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Integrating Arts and Movement

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kelly klemens

on 4 March 2016

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Transcript of Integrating Arts and Movement

Why Should We Integrate Movement?
The Arts
Why Should We Integrate Arts?
One of the intriguing characteristics of the human brain is its ability to integrate disparate and seemingly disconnected activities going on in specialized areas of the brain into a unified whole
Impact on Academics
Students have greater emotional investment in their classes.
"Numerous research studies show that well-designed arts experiences produce positive academic and social effects as well as assist in the development of critical academic skills, basic and advanced literacy, and numeracy" (Sousa, 2011, p.222).
EDU 547
Sunday, February 28, 2016
Kelly Klemens
What is Art Integration?
It is Crucial that Schools Continue Integrating Arts & Movement Into Daily Teaching
Impact on Academics
Studies show that increased physical activity in school leads to improved student performance, even though schools are reducing and eliminating recess, which is the very activity that could improve cognitive performance on tests (Sousa, 2011, p.34).
Exercise increases blood flow to the brain and throughout the body. The additional blood in the brain is particularly effective in the making of long-term memories (Sousa, 2011, p.34).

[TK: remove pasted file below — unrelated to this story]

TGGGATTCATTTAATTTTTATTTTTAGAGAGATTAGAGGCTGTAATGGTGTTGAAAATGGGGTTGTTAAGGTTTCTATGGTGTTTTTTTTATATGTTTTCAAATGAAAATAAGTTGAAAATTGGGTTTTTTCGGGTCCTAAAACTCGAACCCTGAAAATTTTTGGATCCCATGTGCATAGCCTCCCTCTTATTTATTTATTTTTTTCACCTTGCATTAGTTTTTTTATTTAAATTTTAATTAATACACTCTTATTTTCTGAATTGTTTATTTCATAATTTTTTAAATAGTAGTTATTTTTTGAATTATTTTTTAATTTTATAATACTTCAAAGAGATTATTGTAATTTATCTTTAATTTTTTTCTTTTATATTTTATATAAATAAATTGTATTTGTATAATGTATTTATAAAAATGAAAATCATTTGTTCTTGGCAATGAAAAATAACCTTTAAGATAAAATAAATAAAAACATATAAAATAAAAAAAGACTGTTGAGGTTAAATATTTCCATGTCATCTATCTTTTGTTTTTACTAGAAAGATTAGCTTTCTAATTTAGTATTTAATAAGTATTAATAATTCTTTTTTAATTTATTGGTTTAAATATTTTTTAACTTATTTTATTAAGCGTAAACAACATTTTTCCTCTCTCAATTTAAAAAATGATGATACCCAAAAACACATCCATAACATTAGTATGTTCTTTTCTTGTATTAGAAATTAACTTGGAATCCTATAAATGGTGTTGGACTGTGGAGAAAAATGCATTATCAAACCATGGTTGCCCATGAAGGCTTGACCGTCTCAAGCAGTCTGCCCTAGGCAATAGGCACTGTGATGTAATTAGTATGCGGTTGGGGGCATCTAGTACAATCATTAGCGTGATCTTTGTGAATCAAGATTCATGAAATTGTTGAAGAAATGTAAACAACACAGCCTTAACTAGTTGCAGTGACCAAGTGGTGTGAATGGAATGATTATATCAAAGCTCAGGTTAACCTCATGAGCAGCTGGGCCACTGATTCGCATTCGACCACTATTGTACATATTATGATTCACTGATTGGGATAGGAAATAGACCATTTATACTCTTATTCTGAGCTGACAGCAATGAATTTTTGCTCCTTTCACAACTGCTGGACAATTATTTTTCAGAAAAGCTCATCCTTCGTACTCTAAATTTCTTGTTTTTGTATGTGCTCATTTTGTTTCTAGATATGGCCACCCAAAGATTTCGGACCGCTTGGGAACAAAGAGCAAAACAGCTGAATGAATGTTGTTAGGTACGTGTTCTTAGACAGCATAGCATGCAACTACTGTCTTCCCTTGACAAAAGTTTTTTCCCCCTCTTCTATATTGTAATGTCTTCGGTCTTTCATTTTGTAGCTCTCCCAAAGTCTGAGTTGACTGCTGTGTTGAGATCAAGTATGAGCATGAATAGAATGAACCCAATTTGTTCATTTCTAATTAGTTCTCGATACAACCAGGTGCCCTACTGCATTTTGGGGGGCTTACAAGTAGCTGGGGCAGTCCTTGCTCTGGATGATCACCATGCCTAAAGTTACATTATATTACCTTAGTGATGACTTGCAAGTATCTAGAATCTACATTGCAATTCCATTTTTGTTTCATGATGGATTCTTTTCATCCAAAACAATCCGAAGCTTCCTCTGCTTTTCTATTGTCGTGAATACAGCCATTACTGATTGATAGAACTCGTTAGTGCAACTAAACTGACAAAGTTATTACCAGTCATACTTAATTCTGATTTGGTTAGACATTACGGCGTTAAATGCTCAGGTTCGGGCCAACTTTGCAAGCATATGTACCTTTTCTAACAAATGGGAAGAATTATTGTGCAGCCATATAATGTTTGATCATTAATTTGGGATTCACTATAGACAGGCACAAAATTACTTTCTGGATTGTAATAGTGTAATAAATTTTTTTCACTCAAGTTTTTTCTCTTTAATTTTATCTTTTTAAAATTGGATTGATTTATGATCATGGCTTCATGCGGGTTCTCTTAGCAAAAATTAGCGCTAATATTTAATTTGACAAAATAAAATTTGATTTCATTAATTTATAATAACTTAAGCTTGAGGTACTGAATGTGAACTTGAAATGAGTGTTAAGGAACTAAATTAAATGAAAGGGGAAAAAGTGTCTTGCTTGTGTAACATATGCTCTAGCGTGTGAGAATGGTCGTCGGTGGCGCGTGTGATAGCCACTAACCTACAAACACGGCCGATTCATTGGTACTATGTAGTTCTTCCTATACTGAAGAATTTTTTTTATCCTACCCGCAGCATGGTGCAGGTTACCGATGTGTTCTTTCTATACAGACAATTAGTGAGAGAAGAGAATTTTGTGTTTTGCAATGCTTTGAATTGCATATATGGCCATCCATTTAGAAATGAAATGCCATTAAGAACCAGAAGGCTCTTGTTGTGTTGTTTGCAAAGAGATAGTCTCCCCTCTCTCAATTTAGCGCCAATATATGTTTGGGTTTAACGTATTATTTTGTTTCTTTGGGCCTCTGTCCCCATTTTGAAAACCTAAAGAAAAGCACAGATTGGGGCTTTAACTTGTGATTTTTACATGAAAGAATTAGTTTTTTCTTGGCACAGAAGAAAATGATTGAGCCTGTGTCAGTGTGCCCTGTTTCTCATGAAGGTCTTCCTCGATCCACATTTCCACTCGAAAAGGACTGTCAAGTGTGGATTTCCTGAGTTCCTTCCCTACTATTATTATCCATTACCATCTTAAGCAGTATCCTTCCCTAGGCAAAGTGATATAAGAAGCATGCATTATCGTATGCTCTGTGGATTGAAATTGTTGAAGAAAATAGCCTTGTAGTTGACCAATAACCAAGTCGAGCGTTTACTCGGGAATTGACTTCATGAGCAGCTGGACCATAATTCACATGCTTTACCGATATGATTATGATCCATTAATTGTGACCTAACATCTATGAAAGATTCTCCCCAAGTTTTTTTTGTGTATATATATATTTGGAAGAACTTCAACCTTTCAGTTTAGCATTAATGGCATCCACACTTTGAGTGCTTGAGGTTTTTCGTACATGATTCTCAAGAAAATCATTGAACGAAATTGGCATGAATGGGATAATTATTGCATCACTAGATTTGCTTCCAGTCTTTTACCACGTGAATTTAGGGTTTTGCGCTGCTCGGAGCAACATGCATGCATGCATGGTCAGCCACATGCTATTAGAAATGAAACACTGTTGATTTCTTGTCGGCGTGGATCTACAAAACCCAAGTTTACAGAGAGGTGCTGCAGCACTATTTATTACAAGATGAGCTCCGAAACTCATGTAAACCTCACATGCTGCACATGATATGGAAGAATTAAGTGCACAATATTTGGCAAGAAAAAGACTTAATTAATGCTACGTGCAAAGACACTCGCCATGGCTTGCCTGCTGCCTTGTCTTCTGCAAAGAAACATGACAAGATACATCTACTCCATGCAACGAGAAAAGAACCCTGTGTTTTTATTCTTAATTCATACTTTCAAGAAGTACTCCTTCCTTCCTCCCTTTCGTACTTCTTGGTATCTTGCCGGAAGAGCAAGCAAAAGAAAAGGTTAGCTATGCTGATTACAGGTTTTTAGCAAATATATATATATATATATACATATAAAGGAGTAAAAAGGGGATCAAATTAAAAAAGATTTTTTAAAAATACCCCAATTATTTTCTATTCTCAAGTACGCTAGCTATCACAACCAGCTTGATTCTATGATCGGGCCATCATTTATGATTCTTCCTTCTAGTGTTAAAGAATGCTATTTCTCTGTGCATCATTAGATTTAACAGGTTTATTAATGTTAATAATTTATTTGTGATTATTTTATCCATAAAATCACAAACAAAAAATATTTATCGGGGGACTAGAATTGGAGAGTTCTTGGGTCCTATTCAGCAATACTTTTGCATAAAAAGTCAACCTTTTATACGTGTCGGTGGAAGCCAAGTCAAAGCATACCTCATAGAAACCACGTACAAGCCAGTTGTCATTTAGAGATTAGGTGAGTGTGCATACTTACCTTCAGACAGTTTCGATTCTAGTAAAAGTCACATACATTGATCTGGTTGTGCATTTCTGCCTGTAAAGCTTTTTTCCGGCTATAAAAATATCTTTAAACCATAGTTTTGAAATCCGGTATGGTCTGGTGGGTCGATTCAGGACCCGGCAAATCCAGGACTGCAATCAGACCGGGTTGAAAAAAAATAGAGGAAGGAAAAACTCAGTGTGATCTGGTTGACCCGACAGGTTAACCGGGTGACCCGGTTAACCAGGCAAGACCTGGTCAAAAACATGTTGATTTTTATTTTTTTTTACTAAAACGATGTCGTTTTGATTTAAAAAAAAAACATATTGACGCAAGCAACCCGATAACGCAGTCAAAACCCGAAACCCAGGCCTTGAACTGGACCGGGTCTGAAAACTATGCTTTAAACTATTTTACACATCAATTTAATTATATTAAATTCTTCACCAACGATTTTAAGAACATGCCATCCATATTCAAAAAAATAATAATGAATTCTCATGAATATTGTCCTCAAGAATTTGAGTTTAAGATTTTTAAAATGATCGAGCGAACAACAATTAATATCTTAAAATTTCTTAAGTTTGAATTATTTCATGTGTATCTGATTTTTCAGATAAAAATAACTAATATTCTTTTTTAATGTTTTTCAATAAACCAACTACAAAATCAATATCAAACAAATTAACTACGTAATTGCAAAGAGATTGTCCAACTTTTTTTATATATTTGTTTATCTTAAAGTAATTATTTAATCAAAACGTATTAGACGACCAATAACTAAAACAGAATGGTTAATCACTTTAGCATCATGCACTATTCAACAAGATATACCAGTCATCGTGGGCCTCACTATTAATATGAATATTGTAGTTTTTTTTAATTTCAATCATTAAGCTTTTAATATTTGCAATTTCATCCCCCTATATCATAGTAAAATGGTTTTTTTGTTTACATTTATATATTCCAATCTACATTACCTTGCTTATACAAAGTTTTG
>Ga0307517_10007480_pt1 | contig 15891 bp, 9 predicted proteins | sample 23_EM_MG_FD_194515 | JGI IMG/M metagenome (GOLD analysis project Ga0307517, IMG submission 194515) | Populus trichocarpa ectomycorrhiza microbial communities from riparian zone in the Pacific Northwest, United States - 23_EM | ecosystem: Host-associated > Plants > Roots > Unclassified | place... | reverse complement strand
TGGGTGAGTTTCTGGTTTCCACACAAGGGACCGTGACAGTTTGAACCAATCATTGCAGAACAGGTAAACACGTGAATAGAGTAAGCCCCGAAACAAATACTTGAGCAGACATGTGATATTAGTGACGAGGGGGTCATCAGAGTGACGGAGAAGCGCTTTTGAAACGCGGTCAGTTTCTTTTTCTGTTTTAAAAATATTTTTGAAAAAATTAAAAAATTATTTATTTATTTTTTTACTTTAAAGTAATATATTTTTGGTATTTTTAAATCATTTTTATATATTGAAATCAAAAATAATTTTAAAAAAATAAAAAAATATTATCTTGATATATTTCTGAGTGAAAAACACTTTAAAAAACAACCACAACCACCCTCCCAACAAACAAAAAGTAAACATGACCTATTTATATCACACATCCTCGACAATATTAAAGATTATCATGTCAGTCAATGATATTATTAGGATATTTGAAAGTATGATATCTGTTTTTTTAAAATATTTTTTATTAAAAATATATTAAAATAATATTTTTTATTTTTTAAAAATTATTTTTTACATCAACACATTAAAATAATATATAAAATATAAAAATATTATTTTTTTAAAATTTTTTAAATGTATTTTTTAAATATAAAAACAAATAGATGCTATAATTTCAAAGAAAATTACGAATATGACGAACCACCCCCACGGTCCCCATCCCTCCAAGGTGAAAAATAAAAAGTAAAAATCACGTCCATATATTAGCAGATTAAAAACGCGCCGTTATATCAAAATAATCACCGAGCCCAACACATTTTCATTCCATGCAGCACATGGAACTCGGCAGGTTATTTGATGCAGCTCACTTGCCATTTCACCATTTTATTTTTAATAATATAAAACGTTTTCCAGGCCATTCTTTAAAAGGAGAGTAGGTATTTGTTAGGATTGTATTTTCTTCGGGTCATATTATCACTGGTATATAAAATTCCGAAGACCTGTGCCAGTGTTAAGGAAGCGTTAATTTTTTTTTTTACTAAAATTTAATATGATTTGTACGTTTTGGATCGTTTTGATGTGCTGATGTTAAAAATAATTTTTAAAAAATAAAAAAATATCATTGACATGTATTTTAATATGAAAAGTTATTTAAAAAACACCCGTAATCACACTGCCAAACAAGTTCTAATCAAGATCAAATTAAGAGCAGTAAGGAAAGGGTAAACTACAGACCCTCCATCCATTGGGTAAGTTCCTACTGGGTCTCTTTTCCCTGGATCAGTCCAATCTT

Exercise also triggers BDNF, which is a protein that supports the health of young neurons and encourages the growth of new ones (Sousa, 2011, p.34).
Integrating Arts and Movement
Into the Weekly Curriculum
Concordia University, Irvine
Professor Sandra Mercier
What is Movement Integration?
Incorporating arts into daily lessons, assignments, investigations, and core curriculum (Sousa, 2011)
Incorporating movement into daily lessons, assignments, investigations, and core curriculum (Sousa, 2011)
"The Arts" can include:
Drama (Performing Arts)
Visual Arts
Various forms of art are incorporated across all content and subject areas.
Multiple skills from each area are included.
"Movement" can include:
Physical Education/Exercise
Brain Breaks
Various forms of movement are incorporated across all content and subject areas.
Multiple skills from each area are included.
Impacts disaffected students, students with different learning styles, personal and interpersonal connections, school and classroom climate, gifted/talented students, EL students, and connections to every day life (Sousa, 2011).
Impacts disaffected students, students with different learning styles, personal and interpersonal connections, school and classroom climate, gifted/talented students, EL students, and connections to every day life (Sousa, 2011).
The arts play an important role in human development, enhancing the growth of cognitive, emotional, and psychomotor pathways (Sousa, 2011,p.217).
Sousa's Arguments:
Researcher's/Studies Arguments:
The arts should be a fundamental curriculum area - not optional.
Learning the arts provides a higher quality of human experience